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Low Wattage Lighting from LumenCache

I've been thinking about the subject of lighting recently, looking to make myself a computer-controlled fading lamp. I've gone from thinking "I'll wire up a bank of modern LEDs" to "I'll figure out how to hook a digital potentiometer to replace the slider in a CF dimmer switch". I hadn't really given great thought about the future of how lights work.

Thinking about the future of lighting is what LumenCache is there for, and that's not at the lamp level, but at the building level. Let's hit a few ideas.

  • LED lights have a life of 100,000 hours, but the drivers burn out more like 25,000 hours. (I'm reciting from a presentation where I didn't take notes, so I could have it wrong, but I believe I have the jist of it right.) So, we're talking about a quarter of the life of the bulb thrown away.
  • So, we get better drivers, kicking out DC power, which does not have to be high wattage, and we put 'em in a central location.
  • Lower wattage means lower costs for lighting (and LEDs are getting brigher for less all the time) and lower heat. It also means that putting a battery with the system means you can keep the lights on and the system going through small power interruptions.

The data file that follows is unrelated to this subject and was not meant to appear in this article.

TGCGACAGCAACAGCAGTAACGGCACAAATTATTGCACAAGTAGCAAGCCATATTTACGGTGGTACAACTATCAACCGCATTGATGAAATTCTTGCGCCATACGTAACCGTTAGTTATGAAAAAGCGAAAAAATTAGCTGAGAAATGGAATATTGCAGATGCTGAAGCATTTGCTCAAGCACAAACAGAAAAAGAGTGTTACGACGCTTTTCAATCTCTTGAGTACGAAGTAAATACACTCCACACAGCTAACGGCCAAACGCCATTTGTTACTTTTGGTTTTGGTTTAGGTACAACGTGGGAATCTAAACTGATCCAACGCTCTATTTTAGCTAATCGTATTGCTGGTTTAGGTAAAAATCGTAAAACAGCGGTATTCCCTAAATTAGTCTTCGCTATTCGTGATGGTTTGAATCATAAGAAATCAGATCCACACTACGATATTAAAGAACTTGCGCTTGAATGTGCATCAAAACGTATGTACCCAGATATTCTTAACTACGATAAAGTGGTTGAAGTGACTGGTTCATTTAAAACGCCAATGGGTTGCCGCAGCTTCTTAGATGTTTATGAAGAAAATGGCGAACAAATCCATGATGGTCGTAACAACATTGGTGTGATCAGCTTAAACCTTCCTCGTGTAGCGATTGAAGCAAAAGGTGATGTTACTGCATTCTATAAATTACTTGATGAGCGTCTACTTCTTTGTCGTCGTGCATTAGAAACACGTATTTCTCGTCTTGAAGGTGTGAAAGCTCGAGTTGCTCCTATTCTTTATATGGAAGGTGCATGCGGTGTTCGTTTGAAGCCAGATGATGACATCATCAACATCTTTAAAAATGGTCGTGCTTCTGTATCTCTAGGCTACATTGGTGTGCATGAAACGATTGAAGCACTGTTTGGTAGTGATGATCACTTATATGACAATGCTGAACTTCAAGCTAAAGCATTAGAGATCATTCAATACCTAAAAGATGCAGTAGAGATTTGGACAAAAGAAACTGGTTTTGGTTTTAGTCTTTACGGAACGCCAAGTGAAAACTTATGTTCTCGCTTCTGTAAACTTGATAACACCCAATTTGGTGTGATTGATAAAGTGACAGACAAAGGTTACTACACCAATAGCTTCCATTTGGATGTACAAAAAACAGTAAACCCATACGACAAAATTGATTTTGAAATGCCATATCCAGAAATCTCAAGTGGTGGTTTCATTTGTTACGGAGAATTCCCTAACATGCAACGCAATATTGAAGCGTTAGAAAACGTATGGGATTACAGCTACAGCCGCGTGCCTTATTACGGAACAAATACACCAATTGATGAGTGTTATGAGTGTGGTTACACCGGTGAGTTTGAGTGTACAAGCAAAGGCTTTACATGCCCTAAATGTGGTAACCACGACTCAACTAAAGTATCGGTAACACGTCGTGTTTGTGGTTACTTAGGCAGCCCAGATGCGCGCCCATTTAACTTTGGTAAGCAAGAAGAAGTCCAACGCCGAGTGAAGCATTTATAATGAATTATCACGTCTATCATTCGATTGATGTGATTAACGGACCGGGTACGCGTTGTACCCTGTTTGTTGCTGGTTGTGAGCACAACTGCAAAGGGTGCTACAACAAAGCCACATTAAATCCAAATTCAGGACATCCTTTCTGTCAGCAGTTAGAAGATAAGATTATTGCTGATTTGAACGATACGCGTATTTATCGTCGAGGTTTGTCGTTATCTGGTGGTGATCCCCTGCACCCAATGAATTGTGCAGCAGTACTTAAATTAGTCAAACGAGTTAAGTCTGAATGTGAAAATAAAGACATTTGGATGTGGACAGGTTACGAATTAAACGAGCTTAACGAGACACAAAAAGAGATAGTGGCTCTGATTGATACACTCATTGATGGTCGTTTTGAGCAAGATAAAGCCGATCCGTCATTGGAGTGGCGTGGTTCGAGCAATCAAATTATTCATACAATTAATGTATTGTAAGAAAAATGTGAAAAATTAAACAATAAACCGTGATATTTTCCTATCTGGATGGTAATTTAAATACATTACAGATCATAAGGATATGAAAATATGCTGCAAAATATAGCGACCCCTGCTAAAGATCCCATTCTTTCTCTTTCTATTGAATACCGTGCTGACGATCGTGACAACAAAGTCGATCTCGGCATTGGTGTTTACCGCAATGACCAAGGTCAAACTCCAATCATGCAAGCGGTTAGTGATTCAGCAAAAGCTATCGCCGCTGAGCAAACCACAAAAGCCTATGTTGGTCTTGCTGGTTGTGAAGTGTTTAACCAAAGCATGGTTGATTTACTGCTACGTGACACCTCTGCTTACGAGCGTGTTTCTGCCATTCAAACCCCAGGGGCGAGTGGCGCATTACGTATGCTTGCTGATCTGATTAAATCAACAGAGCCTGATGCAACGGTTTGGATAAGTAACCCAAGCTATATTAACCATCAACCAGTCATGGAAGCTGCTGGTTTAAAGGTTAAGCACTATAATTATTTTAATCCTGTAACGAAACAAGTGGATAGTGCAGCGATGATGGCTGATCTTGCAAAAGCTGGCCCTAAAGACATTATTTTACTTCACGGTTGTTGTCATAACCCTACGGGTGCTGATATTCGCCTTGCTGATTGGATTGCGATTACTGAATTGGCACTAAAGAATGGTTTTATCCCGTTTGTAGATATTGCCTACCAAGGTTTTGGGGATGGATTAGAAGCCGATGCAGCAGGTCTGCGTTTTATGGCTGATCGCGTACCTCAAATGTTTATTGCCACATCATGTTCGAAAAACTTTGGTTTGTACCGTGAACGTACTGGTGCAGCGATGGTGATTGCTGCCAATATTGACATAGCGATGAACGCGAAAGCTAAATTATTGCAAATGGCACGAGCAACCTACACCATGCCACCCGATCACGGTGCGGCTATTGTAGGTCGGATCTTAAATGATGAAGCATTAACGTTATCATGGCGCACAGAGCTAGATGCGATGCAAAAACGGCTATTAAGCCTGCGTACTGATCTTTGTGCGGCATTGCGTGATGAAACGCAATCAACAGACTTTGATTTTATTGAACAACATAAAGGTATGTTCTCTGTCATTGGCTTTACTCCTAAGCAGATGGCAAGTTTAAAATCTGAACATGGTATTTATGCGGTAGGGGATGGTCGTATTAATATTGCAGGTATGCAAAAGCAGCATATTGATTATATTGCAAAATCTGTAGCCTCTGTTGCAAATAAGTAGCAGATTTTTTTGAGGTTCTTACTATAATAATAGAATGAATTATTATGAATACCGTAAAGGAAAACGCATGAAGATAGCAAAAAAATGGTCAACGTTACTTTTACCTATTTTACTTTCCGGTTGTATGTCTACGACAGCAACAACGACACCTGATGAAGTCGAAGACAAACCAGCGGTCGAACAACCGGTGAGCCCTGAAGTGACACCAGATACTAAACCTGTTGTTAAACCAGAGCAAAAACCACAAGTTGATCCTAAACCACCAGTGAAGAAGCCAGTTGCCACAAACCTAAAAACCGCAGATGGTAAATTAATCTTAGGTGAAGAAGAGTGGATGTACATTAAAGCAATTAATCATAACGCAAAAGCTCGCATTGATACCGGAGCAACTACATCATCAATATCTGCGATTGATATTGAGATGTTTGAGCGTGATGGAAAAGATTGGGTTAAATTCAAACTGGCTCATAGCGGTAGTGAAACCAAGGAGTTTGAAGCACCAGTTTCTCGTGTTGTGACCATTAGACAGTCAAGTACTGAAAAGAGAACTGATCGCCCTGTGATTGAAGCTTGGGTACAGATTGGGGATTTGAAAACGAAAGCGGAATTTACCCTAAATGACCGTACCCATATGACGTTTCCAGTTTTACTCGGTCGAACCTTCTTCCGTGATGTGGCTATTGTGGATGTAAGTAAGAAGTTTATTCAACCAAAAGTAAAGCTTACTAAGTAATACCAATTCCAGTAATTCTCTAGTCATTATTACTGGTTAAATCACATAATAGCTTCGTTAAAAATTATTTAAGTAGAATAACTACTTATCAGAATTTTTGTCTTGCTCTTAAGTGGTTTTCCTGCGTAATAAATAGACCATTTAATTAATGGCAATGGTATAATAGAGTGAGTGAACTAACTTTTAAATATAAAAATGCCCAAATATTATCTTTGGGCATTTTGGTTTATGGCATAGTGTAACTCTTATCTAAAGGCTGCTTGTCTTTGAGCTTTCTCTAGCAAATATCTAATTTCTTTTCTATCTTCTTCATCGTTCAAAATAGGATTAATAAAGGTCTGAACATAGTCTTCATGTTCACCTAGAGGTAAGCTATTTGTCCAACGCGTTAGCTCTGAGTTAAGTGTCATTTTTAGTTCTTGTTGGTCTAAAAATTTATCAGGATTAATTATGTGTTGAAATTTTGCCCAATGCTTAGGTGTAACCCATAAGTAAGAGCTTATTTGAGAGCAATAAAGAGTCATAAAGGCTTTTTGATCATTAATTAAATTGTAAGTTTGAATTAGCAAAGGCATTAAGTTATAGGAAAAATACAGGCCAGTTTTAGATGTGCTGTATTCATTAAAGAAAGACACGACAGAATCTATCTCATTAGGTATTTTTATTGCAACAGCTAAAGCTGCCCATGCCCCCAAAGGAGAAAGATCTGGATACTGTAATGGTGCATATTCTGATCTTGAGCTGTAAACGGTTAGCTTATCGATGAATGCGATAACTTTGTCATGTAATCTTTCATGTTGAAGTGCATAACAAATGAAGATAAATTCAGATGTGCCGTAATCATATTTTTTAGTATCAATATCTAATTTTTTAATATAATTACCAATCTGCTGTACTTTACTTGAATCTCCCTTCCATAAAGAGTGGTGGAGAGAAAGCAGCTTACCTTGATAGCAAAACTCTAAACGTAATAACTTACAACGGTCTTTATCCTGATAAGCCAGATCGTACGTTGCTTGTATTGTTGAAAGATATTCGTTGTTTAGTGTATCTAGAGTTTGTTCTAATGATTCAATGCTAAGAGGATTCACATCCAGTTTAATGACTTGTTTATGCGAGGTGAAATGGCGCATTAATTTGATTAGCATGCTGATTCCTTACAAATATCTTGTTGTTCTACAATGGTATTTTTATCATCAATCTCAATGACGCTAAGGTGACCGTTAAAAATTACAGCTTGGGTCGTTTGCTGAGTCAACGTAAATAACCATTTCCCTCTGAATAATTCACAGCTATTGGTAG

• The wiring doesn't have to be the high-wattage wiring we use to push standard electrical power. It can even be kicked over CAT5. It isn't Power Over Ethernettm but it is power over ethernet cable. CAT5 has four pairs, and the standard only uses the outer pairs, so they're putting power over the center while keeping bits on the outside. (It has been a decade since I last crimped an ethernet cable, so I might have some of those details mixed up, please see your cabling professional.) So, you can use some of your runs to go to your WiFi access points.
  • Control is also at the center, but definable to the switches (and they can be standard switches) and also (presumably) via computer controls, web applications and smartphone apps. Or at least in the future.
  • And, it isn't just on/off. You can fade lights, too.
I don't expect that sort of wiring setup any time soon, but I hope it is clear that I love this idea.


The Quest For Javascript Templating

I first heard about templating several years ago at YAPC::NA 2006, when Ingy döt Net talked about Template Toolkit. I honestly did not get it then. I was putting my HTML in my code at the time, and I just didn't get it.

Soon after, I started working at the Lab, and Lab standard was to use CGI, so I started to do that, and my code went from:
print qq{
    <a href="$link">Link</a>
    } ;

to something more like.

print $cgi->a( { href=> $link } , 'Link' ) ;

That example is simple enough, but it gets complicated when you're putting together a large table of tabular data. (I feel I must explain that I'm tables for their proper purpose.) The Lab is now moving toward using Dancer as our framework (we don't have it fully implemented yet, but I have some things very close) and thus use Template Toolkit fairly regularly, and I foresee a day in which I won't need to have massive bricks of code to put together my HTML. At least in Perl.